Give and Take By Roderick on August 10, 2012 14 (CHT Tennyson; click the pic for more.) Anarchy, Labortarian, Left-Libertarian
Wow, that poster is excellent evidence of what nonsense anarchism is! Even private businesses recognize the need for authority.
Good post, Roderick.
So, Gene, do you fancy yourself an order-giver or an order-taker?
We each do each when appropriate.
Who decides which one is appropriate and when?
That part about the pay envelope reminded me of Long’s post “Without the gaolers we shall soon want for gruel”. Was that original or was it from a book or writing?
That sounds familiar, but which post was it?
This seems to be it:
Also even if someone has to give orders and someone has to take them it doesn’t logically follow that those roles have to be fixed. Even in syndicalism leaders are elected monthly right?
But all the decisions of that officer have to be ratified at a special biweekly meeting — by a simple majority in the case of purely internal affairs, but by a two-thirds majority in the case of ….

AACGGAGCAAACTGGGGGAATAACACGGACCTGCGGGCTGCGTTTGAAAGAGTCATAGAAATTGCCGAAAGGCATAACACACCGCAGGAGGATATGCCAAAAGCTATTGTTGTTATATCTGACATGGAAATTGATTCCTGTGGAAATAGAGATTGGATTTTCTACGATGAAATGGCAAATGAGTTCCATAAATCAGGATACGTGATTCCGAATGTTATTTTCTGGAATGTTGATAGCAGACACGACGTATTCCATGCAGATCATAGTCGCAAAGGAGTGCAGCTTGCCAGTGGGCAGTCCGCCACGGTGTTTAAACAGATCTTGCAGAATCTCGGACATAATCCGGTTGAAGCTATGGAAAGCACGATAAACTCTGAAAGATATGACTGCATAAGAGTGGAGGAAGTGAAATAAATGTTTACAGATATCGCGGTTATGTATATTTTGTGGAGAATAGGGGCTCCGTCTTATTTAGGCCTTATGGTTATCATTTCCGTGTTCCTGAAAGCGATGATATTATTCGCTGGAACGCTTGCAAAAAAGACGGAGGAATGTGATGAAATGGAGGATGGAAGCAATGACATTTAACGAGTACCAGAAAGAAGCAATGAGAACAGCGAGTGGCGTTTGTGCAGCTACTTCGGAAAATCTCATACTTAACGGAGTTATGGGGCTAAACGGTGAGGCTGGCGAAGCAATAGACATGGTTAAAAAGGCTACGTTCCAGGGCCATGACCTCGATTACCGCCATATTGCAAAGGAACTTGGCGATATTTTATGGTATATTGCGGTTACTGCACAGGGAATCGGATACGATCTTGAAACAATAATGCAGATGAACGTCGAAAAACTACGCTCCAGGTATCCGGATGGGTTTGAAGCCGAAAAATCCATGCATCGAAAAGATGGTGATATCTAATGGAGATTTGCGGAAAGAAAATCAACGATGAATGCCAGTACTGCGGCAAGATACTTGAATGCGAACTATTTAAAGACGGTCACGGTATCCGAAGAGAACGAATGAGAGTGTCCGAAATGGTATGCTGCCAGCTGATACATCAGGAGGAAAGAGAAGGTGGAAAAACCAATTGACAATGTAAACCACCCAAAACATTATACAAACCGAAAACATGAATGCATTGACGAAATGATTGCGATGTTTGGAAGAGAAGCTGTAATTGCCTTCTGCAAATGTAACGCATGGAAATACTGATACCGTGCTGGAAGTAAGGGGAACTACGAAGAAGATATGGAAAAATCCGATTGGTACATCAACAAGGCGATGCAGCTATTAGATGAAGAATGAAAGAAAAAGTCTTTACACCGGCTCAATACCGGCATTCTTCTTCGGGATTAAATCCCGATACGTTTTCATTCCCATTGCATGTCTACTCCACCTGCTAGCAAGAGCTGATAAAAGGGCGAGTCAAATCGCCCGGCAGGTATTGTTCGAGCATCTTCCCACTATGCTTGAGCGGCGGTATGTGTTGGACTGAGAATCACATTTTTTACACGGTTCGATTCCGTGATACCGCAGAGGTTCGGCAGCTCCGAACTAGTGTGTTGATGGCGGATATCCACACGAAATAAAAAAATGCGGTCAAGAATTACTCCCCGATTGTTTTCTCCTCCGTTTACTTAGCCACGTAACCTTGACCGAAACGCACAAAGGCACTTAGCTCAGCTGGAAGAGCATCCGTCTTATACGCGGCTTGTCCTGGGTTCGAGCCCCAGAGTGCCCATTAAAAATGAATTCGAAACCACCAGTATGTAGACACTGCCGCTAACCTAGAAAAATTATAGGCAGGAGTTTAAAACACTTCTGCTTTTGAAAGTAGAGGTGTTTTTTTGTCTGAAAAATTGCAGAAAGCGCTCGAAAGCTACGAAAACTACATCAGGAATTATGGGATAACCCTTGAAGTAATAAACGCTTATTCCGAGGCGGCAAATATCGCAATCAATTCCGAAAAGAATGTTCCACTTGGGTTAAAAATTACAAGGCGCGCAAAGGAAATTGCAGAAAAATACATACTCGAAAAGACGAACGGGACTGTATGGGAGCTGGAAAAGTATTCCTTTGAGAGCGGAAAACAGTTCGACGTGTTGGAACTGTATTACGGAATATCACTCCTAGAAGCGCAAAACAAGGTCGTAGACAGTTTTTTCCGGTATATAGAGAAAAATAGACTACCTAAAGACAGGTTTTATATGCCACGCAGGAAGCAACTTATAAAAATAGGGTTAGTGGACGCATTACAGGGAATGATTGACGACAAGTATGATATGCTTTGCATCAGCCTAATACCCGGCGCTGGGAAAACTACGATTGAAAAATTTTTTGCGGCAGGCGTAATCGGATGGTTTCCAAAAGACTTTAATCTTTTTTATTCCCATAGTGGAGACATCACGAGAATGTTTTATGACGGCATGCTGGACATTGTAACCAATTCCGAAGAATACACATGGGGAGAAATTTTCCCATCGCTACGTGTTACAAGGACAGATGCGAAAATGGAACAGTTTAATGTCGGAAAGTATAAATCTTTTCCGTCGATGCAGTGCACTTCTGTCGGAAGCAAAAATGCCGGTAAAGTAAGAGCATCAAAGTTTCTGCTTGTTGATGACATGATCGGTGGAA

The Python show had some good satire!
And by the way, yeah, I made up the gruel quote. I think.
Not to nitpick too much, but that is from Holy Grail, not the show. Part of the theme of authority not being able to get through to peasantry. In that movie at least, poor peasants don’t give a damn about the problems of the king.
Gene: anarchism really has to do with an absence of a ruler, not absence of a boss in employment.
In a society of statist, government-monopolized rule, the individual must “obey” the illegitimate monopolist authority or go to jail. That is not related to whether or not the individual is free to work for a boss or choose to work elsewhere.
But in an anarchist society, there is no artificial authority to rule over others, no artificial government monopoly that most of the people did not agree to live under.
But the poster does show yet another reason why it is a good idea to be self-employed.
Interesting anecdote of the decline of hierarchical production models: http://arstechnica.com/gaming/2011/08/experience-going-indie
A great counter example to the sentiment in the postcard (?) is the video game developer, Valve. Valve has been quite successful recently for games like Team Fortress 2 and Half-Life. The company basically doesn’t have a management structure.
The survival guide for employees